By The Metric Maven
A long time back I used to spend a lot of time at the J. Paul Getty Museum in Malibu California. The museum has a large collection of classical Greek and Roman artifacts. On display they had an example of a set of armor that a Roman soldier once wore. What immediately struck me was the size of the armor—it looked like it would fit a small woman. One of the guides told me that Roman soldiers were not all that large. It should be obvious to anyone who has a modern world view (I’m looking at you John Quincy Adams) that using body sizes as a measurement standard, is, well, ludicrous.
In 2013 a controversy unfolded when patrons of Subway in Australia, and later in the United States, discovered their footlong sub sandwiches were only eleven inches long.
Now, one must keep in mind that Subway appears to have only stated their torpedo with toppings was a “foot long” and did not define the length in inches (as far as I know). In this case, we must consult a reference to determine the distance in question. My favorite reference is Measure for Measure by Richard A. Young and Thomas J. Gover. They have these definitions for a foot:
Ancient Babylon 353.9 mm
Canada Quebec 325.0 mm
Ancient Egypt 360.0 mm
France 324.8 mm
Greece Ancient Olympic 320.5 mm
Greece Ancient 308.9 mm
International 304.8 mm
Iraq Ancient 316.0 mm
Netherlands 283.1 mm
Phoenicia Ancient 495.0 mm
Rome Ancient 296.0 mm
Russia 304.8 mm
South Africa 304.8 mm
US Survey 304.8 mm
Assuming the eleven inch subs were measured in US inches, 25.4 mm per inch, then they are 279.4 mm. Well, Subway is still way too short, even when compared with the
foot of the Netherlands (283.1 mm – 279.4 mm) = 3.7 mm. This is close but no cigar for Subway. Even with all the variation in feet over the ages, they still managed to create a sandwich that is not even within the range of the most common definitions of a foot.
But the complaint was that the Subway sandwich offered was only eleven inches, and not twelve. Well, then let’s see if we can show that the sandwich is actually plenty
long and indeed a 12 inch sandwich by using “traditional measure.” The smallest definition of an inch I can find is for Spain at 23 mm per inch. This means that 12 Spanish inches is equal to 276 mm, and therefore the Subway sandwiches are indeed 12 inches long. As the complaint was that the sandwich was not 12 inches long, I must protest that when using pre-metric units, the Subway sandwich in question, is longer than 12 inches, and therefore endowed with enough length to justify its claim—at least in Spain.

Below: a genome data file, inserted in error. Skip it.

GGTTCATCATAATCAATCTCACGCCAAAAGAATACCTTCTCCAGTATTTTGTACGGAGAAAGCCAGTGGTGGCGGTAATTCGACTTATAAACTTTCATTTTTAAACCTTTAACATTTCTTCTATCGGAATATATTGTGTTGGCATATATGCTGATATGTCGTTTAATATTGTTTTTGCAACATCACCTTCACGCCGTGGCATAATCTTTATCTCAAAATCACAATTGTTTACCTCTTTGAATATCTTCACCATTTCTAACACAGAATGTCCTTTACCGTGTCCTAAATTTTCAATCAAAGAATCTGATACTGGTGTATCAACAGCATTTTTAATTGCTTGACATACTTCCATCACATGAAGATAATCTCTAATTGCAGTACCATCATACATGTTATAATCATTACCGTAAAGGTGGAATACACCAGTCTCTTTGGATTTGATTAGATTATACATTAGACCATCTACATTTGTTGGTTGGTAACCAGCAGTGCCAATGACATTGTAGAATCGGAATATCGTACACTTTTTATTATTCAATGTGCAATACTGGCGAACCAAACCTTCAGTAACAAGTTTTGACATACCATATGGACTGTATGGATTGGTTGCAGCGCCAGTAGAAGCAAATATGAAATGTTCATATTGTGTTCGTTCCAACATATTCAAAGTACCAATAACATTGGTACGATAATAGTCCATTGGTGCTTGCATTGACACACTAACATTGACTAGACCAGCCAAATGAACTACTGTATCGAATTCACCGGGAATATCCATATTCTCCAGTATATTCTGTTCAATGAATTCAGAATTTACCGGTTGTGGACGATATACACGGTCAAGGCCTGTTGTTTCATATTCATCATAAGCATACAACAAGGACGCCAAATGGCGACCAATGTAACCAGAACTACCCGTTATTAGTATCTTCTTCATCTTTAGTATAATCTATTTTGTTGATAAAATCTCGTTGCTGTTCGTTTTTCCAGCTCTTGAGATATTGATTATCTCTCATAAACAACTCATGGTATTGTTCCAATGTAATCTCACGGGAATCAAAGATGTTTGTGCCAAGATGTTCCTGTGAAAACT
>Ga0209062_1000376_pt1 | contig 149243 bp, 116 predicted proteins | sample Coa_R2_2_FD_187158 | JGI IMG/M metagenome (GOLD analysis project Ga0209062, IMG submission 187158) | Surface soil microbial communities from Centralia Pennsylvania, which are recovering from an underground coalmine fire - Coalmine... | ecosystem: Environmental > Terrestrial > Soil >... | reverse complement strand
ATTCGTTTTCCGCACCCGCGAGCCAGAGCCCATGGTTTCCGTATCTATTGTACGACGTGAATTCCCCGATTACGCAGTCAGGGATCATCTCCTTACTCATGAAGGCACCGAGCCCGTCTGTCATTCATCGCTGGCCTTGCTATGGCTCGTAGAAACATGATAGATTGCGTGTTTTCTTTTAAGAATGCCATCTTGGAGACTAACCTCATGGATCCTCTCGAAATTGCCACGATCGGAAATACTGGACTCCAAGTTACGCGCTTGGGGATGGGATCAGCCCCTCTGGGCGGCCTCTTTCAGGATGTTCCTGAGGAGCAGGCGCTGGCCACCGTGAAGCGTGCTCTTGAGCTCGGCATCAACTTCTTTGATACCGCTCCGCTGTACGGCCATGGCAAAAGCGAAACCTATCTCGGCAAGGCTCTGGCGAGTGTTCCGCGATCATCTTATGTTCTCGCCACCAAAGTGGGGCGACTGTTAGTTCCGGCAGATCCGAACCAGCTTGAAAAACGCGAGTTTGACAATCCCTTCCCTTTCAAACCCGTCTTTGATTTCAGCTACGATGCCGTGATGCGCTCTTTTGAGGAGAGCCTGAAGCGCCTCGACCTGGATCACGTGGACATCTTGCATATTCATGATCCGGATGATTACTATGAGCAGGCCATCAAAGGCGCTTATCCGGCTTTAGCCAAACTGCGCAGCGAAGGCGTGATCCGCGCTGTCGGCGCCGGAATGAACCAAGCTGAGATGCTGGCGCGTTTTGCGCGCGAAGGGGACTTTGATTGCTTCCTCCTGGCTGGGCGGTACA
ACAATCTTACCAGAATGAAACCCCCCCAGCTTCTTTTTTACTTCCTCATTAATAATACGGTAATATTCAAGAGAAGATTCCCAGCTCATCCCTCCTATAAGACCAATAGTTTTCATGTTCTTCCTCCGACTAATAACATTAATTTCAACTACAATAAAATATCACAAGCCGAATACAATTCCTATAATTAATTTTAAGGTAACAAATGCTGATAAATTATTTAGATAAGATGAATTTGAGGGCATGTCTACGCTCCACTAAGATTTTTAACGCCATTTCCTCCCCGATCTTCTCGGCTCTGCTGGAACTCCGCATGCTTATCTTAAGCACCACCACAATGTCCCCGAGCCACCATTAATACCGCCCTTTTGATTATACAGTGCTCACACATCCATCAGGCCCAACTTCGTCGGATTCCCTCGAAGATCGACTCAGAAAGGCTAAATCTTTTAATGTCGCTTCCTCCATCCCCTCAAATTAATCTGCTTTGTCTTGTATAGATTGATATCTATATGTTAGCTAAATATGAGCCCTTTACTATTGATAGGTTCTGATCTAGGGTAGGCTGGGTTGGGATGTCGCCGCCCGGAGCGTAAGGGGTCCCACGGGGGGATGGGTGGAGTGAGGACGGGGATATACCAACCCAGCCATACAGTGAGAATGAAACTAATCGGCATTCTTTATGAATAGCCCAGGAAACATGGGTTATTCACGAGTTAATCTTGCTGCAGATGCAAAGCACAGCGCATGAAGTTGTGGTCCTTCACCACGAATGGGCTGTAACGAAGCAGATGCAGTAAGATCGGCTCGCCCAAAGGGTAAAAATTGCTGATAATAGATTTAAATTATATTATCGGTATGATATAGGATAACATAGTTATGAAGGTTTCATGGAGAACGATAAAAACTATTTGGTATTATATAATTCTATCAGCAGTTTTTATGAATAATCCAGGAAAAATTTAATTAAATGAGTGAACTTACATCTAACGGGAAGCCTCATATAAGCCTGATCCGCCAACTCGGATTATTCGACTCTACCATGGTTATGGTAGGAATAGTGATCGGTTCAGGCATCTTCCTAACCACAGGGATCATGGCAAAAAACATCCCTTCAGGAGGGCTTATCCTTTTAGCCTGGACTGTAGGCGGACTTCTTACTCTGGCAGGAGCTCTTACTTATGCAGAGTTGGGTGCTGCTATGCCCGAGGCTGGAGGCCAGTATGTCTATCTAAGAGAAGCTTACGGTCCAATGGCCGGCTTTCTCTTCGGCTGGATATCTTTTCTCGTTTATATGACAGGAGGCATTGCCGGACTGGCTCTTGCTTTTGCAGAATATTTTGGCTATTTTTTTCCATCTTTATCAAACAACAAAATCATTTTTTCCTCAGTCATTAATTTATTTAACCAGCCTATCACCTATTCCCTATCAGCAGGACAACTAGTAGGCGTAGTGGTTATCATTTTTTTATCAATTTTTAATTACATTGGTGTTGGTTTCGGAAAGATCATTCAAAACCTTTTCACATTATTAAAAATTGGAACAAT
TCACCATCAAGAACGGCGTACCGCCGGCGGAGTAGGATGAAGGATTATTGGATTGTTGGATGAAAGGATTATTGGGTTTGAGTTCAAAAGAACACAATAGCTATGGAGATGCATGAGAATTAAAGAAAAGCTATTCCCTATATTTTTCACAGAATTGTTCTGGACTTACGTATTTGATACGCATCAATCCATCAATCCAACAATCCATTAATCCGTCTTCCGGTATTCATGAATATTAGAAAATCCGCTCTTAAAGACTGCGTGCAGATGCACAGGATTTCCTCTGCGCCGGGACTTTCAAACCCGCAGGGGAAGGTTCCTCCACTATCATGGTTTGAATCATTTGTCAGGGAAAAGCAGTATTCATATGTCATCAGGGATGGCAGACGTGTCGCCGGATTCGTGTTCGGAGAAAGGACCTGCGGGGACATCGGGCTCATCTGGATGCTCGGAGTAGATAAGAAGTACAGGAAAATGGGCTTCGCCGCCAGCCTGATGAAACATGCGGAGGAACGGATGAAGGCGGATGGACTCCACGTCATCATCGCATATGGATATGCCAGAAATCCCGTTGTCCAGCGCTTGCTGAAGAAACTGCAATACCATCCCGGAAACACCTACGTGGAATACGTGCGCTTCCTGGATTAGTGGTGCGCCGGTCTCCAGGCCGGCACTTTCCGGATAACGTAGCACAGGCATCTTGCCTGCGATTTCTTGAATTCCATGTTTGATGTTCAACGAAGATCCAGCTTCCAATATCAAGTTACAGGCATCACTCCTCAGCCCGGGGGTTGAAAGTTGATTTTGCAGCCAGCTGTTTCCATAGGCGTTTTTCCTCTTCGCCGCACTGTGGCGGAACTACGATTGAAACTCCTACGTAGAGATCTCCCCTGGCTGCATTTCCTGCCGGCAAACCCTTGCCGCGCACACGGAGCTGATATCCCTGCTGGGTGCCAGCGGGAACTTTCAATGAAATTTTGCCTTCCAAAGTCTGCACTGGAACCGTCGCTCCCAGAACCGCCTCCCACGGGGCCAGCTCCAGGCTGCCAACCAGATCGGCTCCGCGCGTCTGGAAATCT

But did Subway actually have the good sense to argue this way? Nooooooooo……they had to claim that “footlong is not intended to be a measurement length.” Then Subway changed their mind, and embraced the footlong rubric as a measurement length. Good move, because now I’m sure you have the backing of the former NIST director who embraces “multilingualism” in measurement, and does so specifically with Spanish. He must be on board with the idea that Subway in the US has met its claim, and Subway sandwiches are 12 Spanish inches long, and that’s good enough for US multicultural measurement. This conversion will finally make American footlong hotdogs match their name. Indeed there seems to be a human obsession with long hotdogs, currently 203.8 meters is the longest.
There is a nearby chain burrito establishment that sells “Burritos as big as your head.” They managed to avoid any measurement unit comparison by using a head instead of a foot. I’ve never found a unit called a head. But then the burrito chain just might mean “big as your head” as a metaphor—-perhaps? Many American men have this as their only excuse for unjustifiable measurement distortion when dealing with the opposite sex. The concern about the size of Subway sandwiches started in Australia, with good reason. They are a metric country and it seemed that rather than proclaiming their sandwiches are as big as your head, Subway tried to slip implied measurement into metaphor. As Australia is metric, one would think that Subway might realize that in metric countries comparing their sandwiches with feet might not be a good marketing strategy. Everyone knows a quarter pounder with cheese in France is a Royale with cheese. Why was Subway so culturally insensitive to Australians! They only managed to put their foot in their mouth. You know what I mean!
If you liked this essay and wish to support the work of The Metric Maven, please visit his Patreon Page and contribute. Also purchase his books about the metric system:
The first book is titled: Our Crumbling Invisible Infrastructure. It is a succinct set of essays that explain why the absence of the metric system in the US is detrimental to our personal heath and our economy. These essays are separately available for free on my website, but the book has them all in one place in print. The book may be purchased from Amazon here.
The second book is titled The Dimensions of the Cosmos. It takes the metric prefixes from yotta to Yocto and uses each metric prefix to describe a metric world. The book has a considerable number of color images to compliment the prose. It has been receiving good reviews. I think would be a great reference for US science teachers. It has a considerable number of scientific factoids and anecdotes that I believe would be of considerable educational use. It is available from Amazon here.
The third book is called Death By A Thousand Cuts, A Secret History of the Metric System in The United States. This monograph explains how we have been unable to legally deal with weights and measures in the United States from George Washington, to our current day. This book is also available on Amazon here.